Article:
Is this Manet's copy of a Velázquez?

April 24 2020

Image of Is this Manet's copy of a Velázquez?

Picture: The Provenance Research Blog

Posted by Adam Busiakiewicz:

Here's an interesting blog investigating whether the above picture is in fact Manet's copy of Velázquez's portrait of Philip IV of Spain, now in the National Gallery, London. The picture bears an alluring inscription on the back attributing the picture to Manet and placing it at The Arts Club in Mayfair. As any picture researcher knows, inscriptions can be either very useful or send you on many a wild goose chase. Although the blog shows that their research was inconclusive, the piece provides a engaging insight into the due diligence required to look into such cases.

The blog is relatively new, and seemingly supported by art historians Dr Tom Flynn and Angelina Giovani.

'Art History at Bedtime'

April 24 2020

Image of 'Art History at Bedtime'

Picture: BG

Posted by Bendor Grosvenor

There's not much a self-isolating art historian can do to help the world at the moment, but I think there is one tiny sliver of humanity I might be able to help right now; those of you who are both art history lovers and struggling to get to sleep in these anxious times. My new podcast series, Art History at Bedtime, is designed to get you nodding off to sleep in just minutes, while learning all about art history.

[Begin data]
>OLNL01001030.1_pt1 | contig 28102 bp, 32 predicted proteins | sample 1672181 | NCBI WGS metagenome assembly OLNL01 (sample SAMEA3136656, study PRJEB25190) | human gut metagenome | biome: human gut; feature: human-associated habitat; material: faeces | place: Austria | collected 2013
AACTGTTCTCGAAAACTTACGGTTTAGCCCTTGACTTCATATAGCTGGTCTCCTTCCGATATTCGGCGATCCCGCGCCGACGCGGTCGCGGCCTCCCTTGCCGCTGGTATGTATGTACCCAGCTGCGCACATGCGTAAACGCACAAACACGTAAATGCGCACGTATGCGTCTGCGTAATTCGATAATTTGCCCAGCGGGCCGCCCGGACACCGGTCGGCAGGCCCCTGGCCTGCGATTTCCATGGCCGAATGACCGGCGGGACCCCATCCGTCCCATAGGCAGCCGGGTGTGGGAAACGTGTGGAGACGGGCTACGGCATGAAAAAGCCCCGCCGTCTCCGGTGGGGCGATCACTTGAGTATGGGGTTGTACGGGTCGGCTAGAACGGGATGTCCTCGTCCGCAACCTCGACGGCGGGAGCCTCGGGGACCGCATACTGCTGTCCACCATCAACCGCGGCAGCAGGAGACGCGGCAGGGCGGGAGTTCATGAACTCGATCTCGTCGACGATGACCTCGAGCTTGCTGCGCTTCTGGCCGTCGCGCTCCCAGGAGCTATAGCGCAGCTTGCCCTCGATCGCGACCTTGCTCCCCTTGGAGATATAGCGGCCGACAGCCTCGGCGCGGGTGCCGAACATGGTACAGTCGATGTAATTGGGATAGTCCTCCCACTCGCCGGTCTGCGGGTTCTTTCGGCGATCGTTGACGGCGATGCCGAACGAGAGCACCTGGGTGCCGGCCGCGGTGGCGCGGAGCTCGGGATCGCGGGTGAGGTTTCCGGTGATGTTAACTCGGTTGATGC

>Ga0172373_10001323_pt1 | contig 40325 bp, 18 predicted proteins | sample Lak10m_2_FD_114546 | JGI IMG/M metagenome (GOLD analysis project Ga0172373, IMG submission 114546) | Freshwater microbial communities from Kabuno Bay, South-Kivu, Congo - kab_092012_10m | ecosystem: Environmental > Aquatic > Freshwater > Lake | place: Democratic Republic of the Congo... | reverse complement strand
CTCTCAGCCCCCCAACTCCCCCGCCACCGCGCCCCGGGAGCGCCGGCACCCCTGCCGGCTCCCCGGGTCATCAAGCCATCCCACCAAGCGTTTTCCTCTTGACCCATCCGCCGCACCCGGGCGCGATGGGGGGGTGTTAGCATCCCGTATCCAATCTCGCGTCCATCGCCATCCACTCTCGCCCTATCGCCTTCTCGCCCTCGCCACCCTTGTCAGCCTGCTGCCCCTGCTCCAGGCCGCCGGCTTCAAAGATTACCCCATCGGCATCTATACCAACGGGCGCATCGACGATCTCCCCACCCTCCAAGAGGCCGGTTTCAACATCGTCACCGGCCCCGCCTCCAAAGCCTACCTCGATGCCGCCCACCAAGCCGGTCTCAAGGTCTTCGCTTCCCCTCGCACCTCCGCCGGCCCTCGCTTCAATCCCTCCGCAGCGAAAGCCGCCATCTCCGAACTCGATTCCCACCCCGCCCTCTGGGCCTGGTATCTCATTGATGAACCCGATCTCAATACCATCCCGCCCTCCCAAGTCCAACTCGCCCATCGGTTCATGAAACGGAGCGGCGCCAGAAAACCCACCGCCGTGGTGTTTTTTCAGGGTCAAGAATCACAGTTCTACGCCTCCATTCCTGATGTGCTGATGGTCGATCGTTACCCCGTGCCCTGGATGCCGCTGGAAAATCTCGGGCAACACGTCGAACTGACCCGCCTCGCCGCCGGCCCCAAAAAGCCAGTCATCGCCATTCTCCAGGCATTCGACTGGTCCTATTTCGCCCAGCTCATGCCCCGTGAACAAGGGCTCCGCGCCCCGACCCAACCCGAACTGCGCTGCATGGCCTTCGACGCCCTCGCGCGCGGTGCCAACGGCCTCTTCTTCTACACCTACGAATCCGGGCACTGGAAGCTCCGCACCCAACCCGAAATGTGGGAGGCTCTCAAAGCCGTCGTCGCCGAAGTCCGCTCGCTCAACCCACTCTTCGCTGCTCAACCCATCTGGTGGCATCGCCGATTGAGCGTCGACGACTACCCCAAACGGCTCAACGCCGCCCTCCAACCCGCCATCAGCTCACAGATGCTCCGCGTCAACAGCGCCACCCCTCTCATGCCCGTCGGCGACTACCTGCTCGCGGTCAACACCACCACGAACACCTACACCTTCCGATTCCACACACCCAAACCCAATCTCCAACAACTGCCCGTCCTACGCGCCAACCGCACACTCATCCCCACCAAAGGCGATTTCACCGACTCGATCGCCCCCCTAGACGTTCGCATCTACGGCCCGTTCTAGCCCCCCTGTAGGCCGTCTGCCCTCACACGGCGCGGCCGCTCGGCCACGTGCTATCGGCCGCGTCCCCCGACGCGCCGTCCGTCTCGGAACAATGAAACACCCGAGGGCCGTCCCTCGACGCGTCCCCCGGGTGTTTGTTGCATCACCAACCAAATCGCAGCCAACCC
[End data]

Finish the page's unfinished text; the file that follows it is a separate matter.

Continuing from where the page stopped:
The idea grew out of my bedtime story voice, which I have developed over the years of trying to get the Deputy Editor off to sleep. It's soothing and soporific. So what I've done is read a series of art historical texts, and make them into podcasts. They're all free, and available on the usual podcast platforms; Buzzsprout, Apple Podcasts, Spotify, Soundcloud and so on. I'm starting with Giorgio Vasari's Lives of the Artists. Already recorded are Cimabue, Giotto, Leonardo, Fra Filippo Lippi, Giorgione, and Botticelli. 

If you enjoy them, please consider making a donation to Art History Link Up, the UK charity which helps state school children study art history. They're carrying on all their classes online during the pandemic. Since we went live with the podcasts earlier this week, I'm pleased to say that kind listeners have already donated more than £3,000.

Fontainebleau cancels Autumn Exhibition

April 24 2020

Image of Fontainebleau cancels Autumn Exhibition